— Vice President Pence (@VP) May 18, 2017
Dan Mitchell does what Dan Mitchell does with the Laffer Curve: He learns from it, applies lessons elsewhere, and makes us all smarter.
As far as I’m concerned, no sentient human being could look at what happened in the United States in the 1980s and not agree that high tax rates on upper-income taxpayers are foolish and self-destructive.
Not only did the economy grow faster after Reagan lowered rates, but the IRS even collected more revenue (a lot more revenue) because rich people earned and reported so much additional income.
That should be a win-win for all sides, though there are some leftists who hate the rich more than they like additional revenue.
Anyhow, I raise this example because there are politicians today who think it’s a good idea to go back to the punitive tax policy that existed in the 1970s.
What is money? That seems like a simple question. It’s mainly the green stuff in your pocket that you want more of, but it leads to all sorts of confusion in the economic world, with harmful results. It is the type of question that economics should define as easily as a core component of any other field of study, i.e. what is a meter? But the economic world is not a hard science, it’s a behavioral science that meshes less definable certainties with undefined behavioral qualities. In our current climate of commanded central bank intervention far beyond its legislated intent, these confusions become multiplied.
When the states ratified the 16th Amendment in 1913, the top marginal personal income tax rate was 7% and federal spending was less than 10% of GDP; today the top rate is close to 40% and spending is 21% of GDP.
The tax code has become more and more complex, tax preferences (loopholes) have politicized the system, and high rates are penalizing success. Meanwhile, the mammoth IRS continues to oppress people’s liberties.
President Trump’s tax reform would simplify the individual income tax by closing loopholes and reducing the number of brackets from seven to three — with marginal rates of 10%, 25% and 35%.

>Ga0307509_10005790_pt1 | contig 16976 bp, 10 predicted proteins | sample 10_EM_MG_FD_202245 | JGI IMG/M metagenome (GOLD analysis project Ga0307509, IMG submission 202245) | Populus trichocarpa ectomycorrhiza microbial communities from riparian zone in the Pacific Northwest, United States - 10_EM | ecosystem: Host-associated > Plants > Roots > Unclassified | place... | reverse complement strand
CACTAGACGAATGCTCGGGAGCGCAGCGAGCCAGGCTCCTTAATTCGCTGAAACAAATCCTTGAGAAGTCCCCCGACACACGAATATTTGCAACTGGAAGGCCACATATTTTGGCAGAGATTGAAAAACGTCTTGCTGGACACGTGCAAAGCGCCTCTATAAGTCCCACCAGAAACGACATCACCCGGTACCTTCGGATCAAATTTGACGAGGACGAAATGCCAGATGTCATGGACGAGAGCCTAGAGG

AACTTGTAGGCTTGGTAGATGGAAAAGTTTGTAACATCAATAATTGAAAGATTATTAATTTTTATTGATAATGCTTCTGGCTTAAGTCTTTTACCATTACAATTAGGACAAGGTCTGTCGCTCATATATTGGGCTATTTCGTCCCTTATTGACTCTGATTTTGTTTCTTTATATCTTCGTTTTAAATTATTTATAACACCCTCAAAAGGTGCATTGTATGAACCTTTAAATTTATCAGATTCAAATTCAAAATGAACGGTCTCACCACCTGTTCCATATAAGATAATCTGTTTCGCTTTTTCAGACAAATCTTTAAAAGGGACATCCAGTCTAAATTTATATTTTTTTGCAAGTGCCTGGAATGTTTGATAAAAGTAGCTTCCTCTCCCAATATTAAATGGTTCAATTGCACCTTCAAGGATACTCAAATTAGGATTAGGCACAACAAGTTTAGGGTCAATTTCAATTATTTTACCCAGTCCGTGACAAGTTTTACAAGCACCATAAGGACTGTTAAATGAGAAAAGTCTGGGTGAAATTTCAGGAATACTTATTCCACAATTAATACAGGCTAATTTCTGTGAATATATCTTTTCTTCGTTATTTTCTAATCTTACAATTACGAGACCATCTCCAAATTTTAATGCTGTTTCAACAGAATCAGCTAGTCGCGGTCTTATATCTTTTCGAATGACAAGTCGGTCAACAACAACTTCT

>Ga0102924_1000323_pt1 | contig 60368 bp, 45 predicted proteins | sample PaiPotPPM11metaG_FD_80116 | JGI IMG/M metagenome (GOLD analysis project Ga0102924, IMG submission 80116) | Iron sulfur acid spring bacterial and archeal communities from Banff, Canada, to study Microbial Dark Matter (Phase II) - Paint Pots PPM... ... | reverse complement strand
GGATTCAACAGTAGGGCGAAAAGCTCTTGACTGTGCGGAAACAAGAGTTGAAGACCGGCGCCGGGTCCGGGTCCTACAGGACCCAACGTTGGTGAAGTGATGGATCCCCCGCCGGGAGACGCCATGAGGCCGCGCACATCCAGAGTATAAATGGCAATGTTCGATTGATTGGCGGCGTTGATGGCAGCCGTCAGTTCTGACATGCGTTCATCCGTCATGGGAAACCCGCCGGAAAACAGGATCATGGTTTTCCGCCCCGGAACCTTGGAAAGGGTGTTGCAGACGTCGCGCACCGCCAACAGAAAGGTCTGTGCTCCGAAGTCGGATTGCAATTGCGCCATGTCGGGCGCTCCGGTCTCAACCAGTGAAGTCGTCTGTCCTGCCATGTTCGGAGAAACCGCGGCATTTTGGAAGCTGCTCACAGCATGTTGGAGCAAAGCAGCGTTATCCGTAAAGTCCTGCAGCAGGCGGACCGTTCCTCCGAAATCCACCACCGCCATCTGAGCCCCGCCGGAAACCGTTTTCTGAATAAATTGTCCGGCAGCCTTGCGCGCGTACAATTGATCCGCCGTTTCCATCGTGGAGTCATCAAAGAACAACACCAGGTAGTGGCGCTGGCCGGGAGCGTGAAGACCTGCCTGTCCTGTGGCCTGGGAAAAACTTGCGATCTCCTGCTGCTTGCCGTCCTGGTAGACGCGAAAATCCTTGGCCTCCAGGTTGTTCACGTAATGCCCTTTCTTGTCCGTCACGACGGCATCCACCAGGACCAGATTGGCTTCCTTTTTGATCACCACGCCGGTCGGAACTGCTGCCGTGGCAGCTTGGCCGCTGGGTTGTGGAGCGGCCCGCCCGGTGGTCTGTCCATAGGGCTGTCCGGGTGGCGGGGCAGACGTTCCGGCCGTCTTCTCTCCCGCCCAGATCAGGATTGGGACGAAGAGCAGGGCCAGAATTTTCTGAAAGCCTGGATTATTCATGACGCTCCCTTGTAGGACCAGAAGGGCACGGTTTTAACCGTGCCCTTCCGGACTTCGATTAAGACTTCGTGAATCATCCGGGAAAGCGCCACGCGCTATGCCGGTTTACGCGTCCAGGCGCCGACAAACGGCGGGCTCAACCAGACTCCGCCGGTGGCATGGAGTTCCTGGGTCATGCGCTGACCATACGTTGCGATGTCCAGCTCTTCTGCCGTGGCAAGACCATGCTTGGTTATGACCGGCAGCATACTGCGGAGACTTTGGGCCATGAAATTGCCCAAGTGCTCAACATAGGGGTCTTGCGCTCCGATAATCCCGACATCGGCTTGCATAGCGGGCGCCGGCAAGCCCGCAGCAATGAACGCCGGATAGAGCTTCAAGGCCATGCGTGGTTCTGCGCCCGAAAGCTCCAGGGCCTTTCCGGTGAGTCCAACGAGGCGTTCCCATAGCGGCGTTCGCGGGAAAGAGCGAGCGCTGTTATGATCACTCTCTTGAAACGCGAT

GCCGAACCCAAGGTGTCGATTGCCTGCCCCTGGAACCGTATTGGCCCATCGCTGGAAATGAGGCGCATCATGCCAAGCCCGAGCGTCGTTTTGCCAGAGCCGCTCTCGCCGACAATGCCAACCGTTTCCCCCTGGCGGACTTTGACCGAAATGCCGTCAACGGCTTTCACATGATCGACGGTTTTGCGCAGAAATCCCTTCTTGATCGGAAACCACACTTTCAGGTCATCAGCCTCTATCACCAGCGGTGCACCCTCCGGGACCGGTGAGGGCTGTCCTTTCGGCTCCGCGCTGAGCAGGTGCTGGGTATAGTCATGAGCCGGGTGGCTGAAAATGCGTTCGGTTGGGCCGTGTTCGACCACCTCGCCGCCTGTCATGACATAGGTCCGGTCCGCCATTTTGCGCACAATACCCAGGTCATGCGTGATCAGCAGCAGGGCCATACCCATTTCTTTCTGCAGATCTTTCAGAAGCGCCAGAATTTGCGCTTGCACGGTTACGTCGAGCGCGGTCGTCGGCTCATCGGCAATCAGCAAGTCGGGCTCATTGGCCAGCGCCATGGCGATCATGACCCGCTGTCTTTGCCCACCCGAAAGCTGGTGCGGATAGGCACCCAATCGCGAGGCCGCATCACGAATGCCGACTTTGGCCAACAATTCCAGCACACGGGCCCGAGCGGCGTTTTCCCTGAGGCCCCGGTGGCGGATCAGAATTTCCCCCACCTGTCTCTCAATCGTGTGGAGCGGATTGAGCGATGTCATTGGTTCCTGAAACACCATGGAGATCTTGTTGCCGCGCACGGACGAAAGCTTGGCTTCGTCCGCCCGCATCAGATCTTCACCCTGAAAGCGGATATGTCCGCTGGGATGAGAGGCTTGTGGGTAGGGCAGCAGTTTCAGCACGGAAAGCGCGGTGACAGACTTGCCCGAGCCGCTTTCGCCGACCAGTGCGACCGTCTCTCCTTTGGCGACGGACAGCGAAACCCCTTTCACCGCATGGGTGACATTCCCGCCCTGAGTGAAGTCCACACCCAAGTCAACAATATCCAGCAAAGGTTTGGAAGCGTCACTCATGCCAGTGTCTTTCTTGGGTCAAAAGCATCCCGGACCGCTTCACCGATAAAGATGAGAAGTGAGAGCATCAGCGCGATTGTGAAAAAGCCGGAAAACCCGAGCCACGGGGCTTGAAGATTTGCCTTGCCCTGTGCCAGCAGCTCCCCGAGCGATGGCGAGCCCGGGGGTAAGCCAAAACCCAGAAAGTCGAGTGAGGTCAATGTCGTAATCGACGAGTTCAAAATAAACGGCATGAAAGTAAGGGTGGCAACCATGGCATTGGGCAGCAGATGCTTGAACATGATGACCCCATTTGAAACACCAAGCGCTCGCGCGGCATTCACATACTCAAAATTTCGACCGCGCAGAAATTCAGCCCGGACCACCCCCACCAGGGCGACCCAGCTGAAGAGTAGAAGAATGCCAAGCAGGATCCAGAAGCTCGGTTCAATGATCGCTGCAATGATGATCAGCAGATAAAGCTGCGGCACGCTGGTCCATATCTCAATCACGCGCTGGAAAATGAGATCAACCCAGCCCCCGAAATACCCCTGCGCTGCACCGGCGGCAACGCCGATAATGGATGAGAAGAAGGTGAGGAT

Those changes would take us closer to the flat-tax system first proposed by Robert E. Hall and Alvin Rabushka in 1981, which motivated President Ronald Reagan and Congress to cut the top marginal personal income tax rate from 70% to 28% while closing loopholes to make the reforms “revenue neutral.”
Our friend Jerry Bowyer today recalled a 2013 interview he had done with Allan Meltzer back in 2013. After the passing of Mr. Meltzer earlier this week this seemed like another good one to share. Enjoy.
Economist Allan Meltzer, who died Monday, was widely considered one of the postwar era’s greatest monetary economists and the only economist to advise both President Reagan and British Prime Minister Margaret Thatcher.
Last week we pointed out Congressman Pat Tiberi’s response to a reader of The Columbus Dispatch. Well, the reader (Corinne) is back, and she has written another letter in response to Congressman Tiberi, this time she proves she’s wrong by using Paul Krugman in her defense. It’s a trainwreck. Enjoy! And comment on the Dispatch website if you feel so compelled.
The Wall Street Journal pays tribute to Allan Meltzer after his passing yesterday.
☕ Jimmy Kemp and Sean Rushton appear in today’s Wall Street Journal:
The dollar-euro exchange rate has moved 20% eight times in a decade, causing crisis and stagnation.